I believe even InnoSetup supports merge modules, but I don't use it, so I can't offer any advice on how. It's possible that there's a limited free version that doesn't, I'm not sure. I don't think the problem is serious enough to worry about the existing tutorial. As I told Ken, the embedded MSI is not very high on the application deployment sin scale.

Fred Tomke

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Re: Creating an Installer with Inno Setup tutorial now online
« Reply #24 on: June 24, 2011, 02:51:37 PM »
Owen, any site I've found to Inno Setup and Merge Modules recommend to wrap the MSM into an MSI and to start the MSI like in the tutorial. I had a successful try with Advanced Installer 8.2 Freeware. But I'm still looking for anyone who has experiences in WiX and WiXEdit, then we could create a MSI tutorial, too.

Fred
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Re: Creating an Installer with Inno Setup tutorial now online
« Reply #25 on: June 24, 2011, 03:24:40 PM »
On the other hand there is a .01% chance of an app encountering a missing runtime

Indeed, there is a 100% chance: if a newer or different AutoCAD release is installed after the app was installed. And this is very often. At least once a year, if a new AutoCAD release will be published.

I need to know: if I use the MSM, is there any chance to initiate repairing the OpenDCL without reparing or reinstalling the whole app when I don't see the OpenDCL runtime in the control panel?

Regards, Fred
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owenwengerd

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Re: Creating an Installer with Inno Setup tutorial now online
« Reply #26 on: June 24, 2011, 05:41:32 PM »
Indeed, there is a 100% chance: if a newer or different AutoCAD release is installed after the app was installed.

I meant 0.01% of normal apps. I think yours is, shall we say, structurally deficient. [Ok, now I will stop giving you a hard time - at least until July  8) ]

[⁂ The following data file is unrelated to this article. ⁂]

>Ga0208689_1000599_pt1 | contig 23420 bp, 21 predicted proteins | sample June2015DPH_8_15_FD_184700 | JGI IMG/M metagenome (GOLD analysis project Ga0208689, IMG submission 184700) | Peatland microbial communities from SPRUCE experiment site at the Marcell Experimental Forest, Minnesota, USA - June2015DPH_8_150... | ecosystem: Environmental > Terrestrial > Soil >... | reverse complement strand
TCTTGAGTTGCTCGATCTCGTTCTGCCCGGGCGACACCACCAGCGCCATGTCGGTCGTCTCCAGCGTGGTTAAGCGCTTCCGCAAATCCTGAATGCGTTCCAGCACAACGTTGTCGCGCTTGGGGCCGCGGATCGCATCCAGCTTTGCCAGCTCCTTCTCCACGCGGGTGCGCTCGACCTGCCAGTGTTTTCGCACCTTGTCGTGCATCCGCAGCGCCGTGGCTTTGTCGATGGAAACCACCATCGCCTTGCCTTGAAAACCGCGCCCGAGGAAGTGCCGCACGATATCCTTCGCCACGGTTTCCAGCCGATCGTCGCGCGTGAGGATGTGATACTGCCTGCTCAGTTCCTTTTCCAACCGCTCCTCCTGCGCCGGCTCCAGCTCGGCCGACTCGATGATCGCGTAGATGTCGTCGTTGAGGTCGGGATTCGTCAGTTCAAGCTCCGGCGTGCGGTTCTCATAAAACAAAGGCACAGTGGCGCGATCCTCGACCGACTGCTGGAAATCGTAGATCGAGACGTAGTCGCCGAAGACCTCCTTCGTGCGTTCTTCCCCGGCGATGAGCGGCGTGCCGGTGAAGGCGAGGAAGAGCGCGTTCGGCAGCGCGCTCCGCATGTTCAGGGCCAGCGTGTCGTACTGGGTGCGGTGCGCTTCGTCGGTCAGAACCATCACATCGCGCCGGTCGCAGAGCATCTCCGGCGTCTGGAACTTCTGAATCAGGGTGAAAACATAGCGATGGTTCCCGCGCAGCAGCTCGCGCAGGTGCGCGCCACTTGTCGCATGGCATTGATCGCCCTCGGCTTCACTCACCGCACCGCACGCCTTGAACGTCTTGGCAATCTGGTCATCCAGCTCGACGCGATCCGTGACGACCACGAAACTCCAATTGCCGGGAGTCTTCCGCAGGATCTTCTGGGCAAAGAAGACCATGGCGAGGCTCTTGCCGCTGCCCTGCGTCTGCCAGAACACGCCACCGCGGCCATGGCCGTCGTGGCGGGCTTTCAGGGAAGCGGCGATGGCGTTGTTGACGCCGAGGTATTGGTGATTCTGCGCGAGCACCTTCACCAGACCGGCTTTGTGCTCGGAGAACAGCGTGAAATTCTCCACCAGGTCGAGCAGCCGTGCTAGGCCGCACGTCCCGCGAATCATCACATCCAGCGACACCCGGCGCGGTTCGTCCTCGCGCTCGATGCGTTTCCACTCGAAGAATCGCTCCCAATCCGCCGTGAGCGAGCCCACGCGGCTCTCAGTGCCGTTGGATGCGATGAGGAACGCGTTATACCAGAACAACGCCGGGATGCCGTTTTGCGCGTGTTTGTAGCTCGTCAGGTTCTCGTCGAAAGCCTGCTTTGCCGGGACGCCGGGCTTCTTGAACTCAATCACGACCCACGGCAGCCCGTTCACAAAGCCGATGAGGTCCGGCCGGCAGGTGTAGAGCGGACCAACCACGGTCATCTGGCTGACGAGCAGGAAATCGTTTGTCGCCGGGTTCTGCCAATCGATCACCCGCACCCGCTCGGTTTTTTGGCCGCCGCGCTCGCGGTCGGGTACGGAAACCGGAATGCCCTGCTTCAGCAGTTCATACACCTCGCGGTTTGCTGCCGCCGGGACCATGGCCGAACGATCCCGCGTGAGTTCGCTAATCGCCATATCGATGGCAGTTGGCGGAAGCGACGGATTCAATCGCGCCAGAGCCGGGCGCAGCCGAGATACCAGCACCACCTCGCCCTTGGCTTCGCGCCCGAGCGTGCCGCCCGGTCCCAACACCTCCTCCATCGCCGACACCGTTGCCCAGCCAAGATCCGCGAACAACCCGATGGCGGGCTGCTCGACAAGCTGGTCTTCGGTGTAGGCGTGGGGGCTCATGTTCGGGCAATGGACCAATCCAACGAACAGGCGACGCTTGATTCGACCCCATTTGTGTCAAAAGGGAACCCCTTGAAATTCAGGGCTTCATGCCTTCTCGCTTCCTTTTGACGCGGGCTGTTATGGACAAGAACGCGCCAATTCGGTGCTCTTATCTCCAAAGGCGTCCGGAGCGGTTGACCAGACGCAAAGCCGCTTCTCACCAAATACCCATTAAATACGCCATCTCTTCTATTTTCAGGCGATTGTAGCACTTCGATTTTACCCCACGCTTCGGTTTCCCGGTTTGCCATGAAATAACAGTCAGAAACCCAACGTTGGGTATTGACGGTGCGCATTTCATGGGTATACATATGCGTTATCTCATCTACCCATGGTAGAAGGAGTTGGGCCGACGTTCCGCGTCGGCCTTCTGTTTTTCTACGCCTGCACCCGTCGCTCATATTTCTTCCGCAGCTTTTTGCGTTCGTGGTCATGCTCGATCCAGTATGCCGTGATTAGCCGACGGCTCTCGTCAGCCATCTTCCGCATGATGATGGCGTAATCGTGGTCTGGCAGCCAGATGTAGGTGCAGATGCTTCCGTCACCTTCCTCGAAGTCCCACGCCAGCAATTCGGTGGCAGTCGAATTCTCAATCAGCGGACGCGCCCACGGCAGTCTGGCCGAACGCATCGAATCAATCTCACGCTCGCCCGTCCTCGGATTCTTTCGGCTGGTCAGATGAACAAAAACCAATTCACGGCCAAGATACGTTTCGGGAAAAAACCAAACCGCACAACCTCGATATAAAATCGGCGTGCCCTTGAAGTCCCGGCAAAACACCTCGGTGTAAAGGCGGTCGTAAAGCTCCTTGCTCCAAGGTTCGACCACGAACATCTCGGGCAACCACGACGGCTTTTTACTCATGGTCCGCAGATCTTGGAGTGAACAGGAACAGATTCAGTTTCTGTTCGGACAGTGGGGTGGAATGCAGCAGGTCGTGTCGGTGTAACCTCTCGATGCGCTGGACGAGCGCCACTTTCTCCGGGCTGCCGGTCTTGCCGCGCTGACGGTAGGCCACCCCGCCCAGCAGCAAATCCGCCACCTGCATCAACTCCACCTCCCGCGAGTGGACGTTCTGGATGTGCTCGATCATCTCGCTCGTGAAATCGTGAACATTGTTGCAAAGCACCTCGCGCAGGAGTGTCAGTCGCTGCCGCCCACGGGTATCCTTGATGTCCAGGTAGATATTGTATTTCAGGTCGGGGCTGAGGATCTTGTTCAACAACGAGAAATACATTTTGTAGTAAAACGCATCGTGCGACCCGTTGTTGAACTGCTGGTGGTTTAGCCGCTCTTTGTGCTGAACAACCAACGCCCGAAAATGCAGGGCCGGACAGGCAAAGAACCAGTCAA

If a new release of AutoCAD is installed, a conventionally installed app will not initially load in the new release until it is reinstalled (or repaired, to use Windows Installer terminology). When your app is installed for the new release of AutoCAD, OpenDCL will be installed as well. At least, that is, if your app is installed by conventional means.

If you do some hokey startup with a custom exe that starts and loads itself into a new release of AutoCAD that has been freshly installed even though you never tested your app with it, then yes, your app starter is responsible to make sure the runtime is installed as well. I would avoid such a startup system at all costs, but your custom autocad starter can certainly check and run the MSI if needed.

Fred Tomke

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Re: Creating an Installer with Inno Setup tutorial now online
« Reply #27 on: June 25, 2011, 03:02:55 AM »
Hello, Owen, I hoped that you've noticed that I've tried to use the past tense form here. But obviously, I was not clear enough. In the past we could be sure to 100% that these customers which would install this single product of us wouldn't use any other OpenDCL based app and we were not disappointed. One of the parts was an AutoCAD-OEM and we were forced by contract to remove any way to extend the OEM. So our product was the only app in this case. But as I already mentioned, it was in the past. Currently, we are splitting our app because of many other reasons (localisation, supporting thick clients not at least because of non-signed .NET-DLL's, and so on), which are not OpenDCL-related. Since there won't be any ObjectDCL forms anymore, all lisp based forms are OpenDCL based now and we can choose an other way of installation now.

I never wanted to say the copying the files is a "better" solution or a solution at all - I only wanted to say that it worked for ten years.

Regards, Fred
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owenwengerd

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Re: Creating an Installer with Inno Setup tutorial now online
« Reply #28 on: June 25, 2011, 06:03:54 AM »
Ah, ok, I understand that using AutoCAD OEM changes the equation in your favor. I hope it is now clear that your experience in that unusual case does not apply in the general case. In the general case, installing the MSI via Innosetup is not perfect, but still pretty good -- certainly good enough for the vast majority of applications, and certainly way better than trying to reinvent DLL Hell.

Peter2

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Re: Creating an Installer with Inno Setup tutorial now online
« Reply #29 on: July 31, 2013, 10:30:03 AM »
Owen, any site I've found to Inno Setup and Merge Modules recommend to wrap the MSM into an MSI and to start the MSI like in the tutorial. ...
I just searched the Innosetup Online Help http://www.jrsoftware.org/ishelp/ for "MSM" -> no result. So I can assume that there is nothing new?
Peter